Strong wins for Elicker in New Haven, Ganim in Bridgeport
GOP flips Sprague, Fairfield; Dems pick up Madison, East Haven
Justin Elicker delivered a conciliatory victory speech Tuesday after unseating New Haven Mayor Toni N. Harp, the inevitable result since his overwhelming Democratic primary win, while Bridgeport Mayor Joseph P. Ganim said he was humbled after prevailing over the write-in candidacy of state Sen. Marilyn Moore, the loser of a close and bitterly contested primary.
Luke Bronin, a Democrat with ambitions for higher office, was re-elected to a second four-year term as mayor of Hartford, topping a five-candidate field that included the former mayor, Eddie A. Perez. Mark Boughton, a three-time Republican candidate for governor, won his tenth two-year term as mayor of Danbury with 54 percent of the vote, dispatching an energetic and well-funded challenger
Bridgeport and New Haven, the two largest cities in Connecticut and the keys to Democratic victories in statewide contests, commanded the attention of the state’s Democrats, while Republicans celebrated unseating the Democratic first selectmen in the Gold Coast suburb of Fairfield and the small town of Sprague in the Quiet Corner.
Elicker won in a landslide, winning over Harp by more than a 2-1 margin. In Bridgeport, Democrats prepared for a long night of counting paper ballots by hand, but their concerns were unfounded. Ganim also claimed a 2-1 margin of victory.
State Rep. Brenda Kupchick, R-Fairfield, gifted the GOP with an early and decisive victory over First Selectman Michael C. Tetreau, an eight-year incumbent wounded by the arrest of his public works director and unease over a tax base jolted by the departure of its largest taxpayer, General Electric, and purchase of GE’s campus by a non-profit, Sacred Heart University.
The target in Sprague was state Sen. Cathy A. Osten, a Democrat and one of three state senators who also are chief elected officials, dual roles that often drag state issues like tolls and taxes into municipal elections. Osten, who is co-chair the legislature’s Appropriations Committee, lost to Cheryl Allen Blanchard, 568 to 489.
The other senators holding municipal office, First Selectman Norman Needleman of Essex and Mayor Daniel Champagne of Vernon, each were re-elected. Needleman is a Democrat, Champagne a Republican.
Republican Timothy C. Griswold unseated Democrat Bonnie A. Reemsnyder as first selectman of Old Lyme, leading a full slate of GOP candidates into office on his coattails. Amid claims of mismanagement, Reemsnynder resigned as chair of the Connecticut Port Authority in July at the request of Gov. Ned Lamont.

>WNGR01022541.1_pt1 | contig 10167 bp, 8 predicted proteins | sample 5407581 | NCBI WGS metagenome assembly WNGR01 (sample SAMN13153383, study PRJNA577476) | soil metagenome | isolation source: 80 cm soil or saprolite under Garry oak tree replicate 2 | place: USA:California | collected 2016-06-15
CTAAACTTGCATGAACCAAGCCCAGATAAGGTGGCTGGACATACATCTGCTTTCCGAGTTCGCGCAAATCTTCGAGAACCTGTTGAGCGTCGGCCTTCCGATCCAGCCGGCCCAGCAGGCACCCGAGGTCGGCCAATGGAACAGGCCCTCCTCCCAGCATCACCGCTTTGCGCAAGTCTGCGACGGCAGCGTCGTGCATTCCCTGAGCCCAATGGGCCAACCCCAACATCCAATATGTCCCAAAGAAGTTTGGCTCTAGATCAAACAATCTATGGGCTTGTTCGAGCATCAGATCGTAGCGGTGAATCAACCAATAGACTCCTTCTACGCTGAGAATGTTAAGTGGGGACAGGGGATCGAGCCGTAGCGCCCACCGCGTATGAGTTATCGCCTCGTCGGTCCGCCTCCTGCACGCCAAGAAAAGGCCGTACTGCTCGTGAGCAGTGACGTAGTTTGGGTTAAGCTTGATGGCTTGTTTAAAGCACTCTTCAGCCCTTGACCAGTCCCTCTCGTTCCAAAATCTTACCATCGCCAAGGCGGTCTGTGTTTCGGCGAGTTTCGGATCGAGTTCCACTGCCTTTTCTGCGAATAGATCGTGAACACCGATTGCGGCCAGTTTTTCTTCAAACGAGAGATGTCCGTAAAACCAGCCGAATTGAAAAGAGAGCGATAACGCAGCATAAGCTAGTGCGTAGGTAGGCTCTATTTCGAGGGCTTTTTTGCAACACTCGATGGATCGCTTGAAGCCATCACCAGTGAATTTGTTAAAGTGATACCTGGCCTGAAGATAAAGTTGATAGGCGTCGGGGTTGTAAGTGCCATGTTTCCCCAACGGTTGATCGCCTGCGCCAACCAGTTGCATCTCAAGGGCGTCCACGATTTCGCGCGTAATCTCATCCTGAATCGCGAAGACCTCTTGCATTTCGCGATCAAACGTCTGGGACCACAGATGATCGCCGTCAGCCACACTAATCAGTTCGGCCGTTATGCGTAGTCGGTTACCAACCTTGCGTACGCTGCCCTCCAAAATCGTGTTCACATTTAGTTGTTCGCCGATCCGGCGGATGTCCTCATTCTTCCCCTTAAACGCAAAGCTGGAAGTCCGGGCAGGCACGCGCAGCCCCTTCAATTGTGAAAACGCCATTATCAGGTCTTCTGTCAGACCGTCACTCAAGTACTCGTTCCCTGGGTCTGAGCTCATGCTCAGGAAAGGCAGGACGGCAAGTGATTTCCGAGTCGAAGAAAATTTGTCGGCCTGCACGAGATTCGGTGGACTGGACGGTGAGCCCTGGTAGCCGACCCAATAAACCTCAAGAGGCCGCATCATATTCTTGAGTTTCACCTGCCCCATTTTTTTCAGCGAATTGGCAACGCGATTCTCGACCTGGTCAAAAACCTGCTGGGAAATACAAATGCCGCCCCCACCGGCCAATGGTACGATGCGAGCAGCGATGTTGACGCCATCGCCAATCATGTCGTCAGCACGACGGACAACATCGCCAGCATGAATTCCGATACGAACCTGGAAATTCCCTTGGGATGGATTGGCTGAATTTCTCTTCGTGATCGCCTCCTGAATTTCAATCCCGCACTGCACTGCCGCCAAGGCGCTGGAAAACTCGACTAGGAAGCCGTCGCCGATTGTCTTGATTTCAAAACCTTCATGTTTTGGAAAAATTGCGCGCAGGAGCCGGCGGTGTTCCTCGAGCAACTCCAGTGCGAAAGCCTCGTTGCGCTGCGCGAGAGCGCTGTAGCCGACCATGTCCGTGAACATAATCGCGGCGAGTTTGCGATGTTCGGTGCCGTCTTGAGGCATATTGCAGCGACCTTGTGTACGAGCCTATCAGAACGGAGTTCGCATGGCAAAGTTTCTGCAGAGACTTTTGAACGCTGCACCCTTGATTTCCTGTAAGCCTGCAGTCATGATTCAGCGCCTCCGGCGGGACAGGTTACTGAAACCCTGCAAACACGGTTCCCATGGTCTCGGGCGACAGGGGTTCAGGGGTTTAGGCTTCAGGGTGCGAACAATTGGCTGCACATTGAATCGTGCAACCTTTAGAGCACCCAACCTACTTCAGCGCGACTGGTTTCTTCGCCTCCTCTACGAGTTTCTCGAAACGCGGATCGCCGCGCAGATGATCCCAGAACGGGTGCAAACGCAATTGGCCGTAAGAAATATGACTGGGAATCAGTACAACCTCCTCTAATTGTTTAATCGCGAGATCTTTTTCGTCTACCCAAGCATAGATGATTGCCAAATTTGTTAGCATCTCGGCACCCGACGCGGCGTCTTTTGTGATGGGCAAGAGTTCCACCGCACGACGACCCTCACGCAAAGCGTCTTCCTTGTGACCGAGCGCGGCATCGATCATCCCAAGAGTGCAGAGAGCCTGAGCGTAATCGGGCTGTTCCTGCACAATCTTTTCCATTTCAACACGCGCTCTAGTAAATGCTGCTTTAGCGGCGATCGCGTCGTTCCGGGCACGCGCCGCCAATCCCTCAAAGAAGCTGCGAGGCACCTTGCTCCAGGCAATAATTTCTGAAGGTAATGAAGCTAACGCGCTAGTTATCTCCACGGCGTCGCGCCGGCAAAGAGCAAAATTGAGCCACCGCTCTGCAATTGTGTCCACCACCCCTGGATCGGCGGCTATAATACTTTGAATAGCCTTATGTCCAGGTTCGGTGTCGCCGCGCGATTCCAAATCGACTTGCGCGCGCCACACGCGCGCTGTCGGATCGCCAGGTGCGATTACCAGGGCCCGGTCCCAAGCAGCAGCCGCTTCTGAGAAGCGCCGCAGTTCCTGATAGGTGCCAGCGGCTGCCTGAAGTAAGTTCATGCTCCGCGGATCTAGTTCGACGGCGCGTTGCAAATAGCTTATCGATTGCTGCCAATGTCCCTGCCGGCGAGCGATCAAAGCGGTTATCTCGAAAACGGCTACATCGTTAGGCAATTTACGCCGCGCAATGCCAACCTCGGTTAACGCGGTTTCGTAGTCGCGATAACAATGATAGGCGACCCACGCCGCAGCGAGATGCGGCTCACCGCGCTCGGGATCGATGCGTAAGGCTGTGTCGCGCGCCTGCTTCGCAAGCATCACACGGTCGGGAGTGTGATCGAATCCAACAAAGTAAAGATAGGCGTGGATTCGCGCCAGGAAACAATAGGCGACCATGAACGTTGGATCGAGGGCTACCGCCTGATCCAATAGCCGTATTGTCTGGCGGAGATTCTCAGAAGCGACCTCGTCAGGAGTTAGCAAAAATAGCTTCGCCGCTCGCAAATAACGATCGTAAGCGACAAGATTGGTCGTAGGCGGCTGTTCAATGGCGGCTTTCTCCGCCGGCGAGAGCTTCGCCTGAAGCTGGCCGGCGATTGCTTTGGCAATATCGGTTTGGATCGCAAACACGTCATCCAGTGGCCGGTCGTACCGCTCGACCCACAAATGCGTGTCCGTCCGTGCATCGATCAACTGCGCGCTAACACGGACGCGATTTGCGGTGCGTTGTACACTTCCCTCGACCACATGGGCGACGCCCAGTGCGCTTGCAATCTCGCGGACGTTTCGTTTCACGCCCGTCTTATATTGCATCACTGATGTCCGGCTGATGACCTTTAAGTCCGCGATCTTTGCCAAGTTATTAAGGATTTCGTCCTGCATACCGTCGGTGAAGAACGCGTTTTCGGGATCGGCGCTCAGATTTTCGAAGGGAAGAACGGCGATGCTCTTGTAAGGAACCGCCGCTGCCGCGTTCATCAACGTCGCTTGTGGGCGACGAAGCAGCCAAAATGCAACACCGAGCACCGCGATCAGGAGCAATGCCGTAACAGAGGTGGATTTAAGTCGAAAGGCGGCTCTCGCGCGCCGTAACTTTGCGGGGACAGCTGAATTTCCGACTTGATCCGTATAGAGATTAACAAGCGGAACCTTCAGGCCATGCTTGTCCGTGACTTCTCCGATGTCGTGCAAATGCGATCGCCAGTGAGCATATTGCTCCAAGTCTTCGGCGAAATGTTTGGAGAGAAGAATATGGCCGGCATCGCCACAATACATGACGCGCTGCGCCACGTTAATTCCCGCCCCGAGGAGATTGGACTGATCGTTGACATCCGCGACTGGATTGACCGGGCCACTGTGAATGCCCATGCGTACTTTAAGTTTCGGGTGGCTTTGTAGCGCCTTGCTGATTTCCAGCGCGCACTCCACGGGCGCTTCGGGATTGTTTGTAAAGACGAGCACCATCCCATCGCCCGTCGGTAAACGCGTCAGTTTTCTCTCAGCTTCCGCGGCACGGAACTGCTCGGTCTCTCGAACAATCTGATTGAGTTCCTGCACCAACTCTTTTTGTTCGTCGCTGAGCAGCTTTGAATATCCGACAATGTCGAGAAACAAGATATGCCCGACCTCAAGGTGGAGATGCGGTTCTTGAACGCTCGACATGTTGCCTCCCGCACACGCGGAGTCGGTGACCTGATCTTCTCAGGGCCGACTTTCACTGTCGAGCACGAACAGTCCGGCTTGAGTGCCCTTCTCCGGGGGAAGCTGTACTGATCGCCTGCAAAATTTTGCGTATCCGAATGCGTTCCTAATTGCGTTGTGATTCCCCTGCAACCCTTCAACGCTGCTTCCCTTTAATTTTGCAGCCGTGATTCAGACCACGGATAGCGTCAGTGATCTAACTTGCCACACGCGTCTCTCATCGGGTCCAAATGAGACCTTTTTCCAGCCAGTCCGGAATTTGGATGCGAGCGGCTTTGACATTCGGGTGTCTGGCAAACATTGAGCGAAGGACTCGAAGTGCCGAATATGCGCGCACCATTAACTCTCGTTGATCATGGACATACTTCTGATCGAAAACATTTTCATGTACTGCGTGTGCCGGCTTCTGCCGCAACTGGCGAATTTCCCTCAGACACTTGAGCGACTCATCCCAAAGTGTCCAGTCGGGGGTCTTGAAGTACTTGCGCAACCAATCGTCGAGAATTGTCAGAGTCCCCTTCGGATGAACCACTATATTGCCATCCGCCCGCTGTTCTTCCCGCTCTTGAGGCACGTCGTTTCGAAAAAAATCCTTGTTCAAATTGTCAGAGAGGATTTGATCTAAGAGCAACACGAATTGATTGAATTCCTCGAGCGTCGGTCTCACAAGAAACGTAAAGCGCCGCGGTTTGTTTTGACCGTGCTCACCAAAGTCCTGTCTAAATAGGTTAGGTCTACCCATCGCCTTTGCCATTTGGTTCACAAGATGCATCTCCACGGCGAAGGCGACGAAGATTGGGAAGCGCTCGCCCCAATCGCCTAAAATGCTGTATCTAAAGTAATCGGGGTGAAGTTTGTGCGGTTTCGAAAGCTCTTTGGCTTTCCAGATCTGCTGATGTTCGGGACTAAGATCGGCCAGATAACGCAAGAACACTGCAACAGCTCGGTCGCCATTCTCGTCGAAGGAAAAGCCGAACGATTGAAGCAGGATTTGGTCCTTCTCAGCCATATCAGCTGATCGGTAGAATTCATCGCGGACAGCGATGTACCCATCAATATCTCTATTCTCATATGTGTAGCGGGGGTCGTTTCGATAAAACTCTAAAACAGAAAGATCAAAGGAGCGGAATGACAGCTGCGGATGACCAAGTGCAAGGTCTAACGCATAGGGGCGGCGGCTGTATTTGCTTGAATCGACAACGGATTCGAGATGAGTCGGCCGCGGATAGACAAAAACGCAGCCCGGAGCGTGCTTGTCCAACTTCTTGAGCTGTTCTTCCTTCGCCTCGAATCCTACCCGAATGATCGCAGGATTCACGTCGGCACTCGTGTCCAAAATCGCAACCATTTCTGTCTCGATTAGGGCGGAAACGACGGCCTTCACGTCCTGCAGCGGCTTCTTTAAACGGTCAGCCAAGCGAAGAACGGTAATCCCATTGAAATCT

Republican Mayor Erin Stewart cruised to re-election in Democratic New Britain with 60 percent of the vote.
In Danbury, Boughton weathered criticism over his approach to education and infrastructure, and came under scrutiny for making a third run at the governor’s office. He was the convention-endorsed candidate for governor last year, but lost the primary election to Bob Stefanowski. In victory, he was defiant.
“At the end of the day, they threw every single thing that they had at us; every single thing,” Boughton said. “Think about that — we had unions, we had party union leaders running around, we had the Working Families Party running around. We had all these different organizations and groups that were trying to get us out of office, and guess what? They failed tonight and we won.”
His opponent, Christopher C. Setaro, a former city council president who ran against him in 2001, matched Boughton in fundraising, raising hopes among statewide Democrats of capturing the state’s seventh largest city, capitalizing on gains in nearby suburbs in 2017 and the victory last year by Sen. Julie Kushner, D-Danbury, over a conservative GOP incumbent. On Tuesday, Democrats won the races for first selectman in all five suburbs bordering Danbury: Ridgefield, Redding, Bethel, Brookfield and New Fairfield.
“If you’re on top of things and you care about people it means that people will send you back to office time and time again.”
Danbury Mayor Mark Boughton
“If you’re on top of things and you care about people,” Boughton said, “it means that people will send you back to office time and time again.”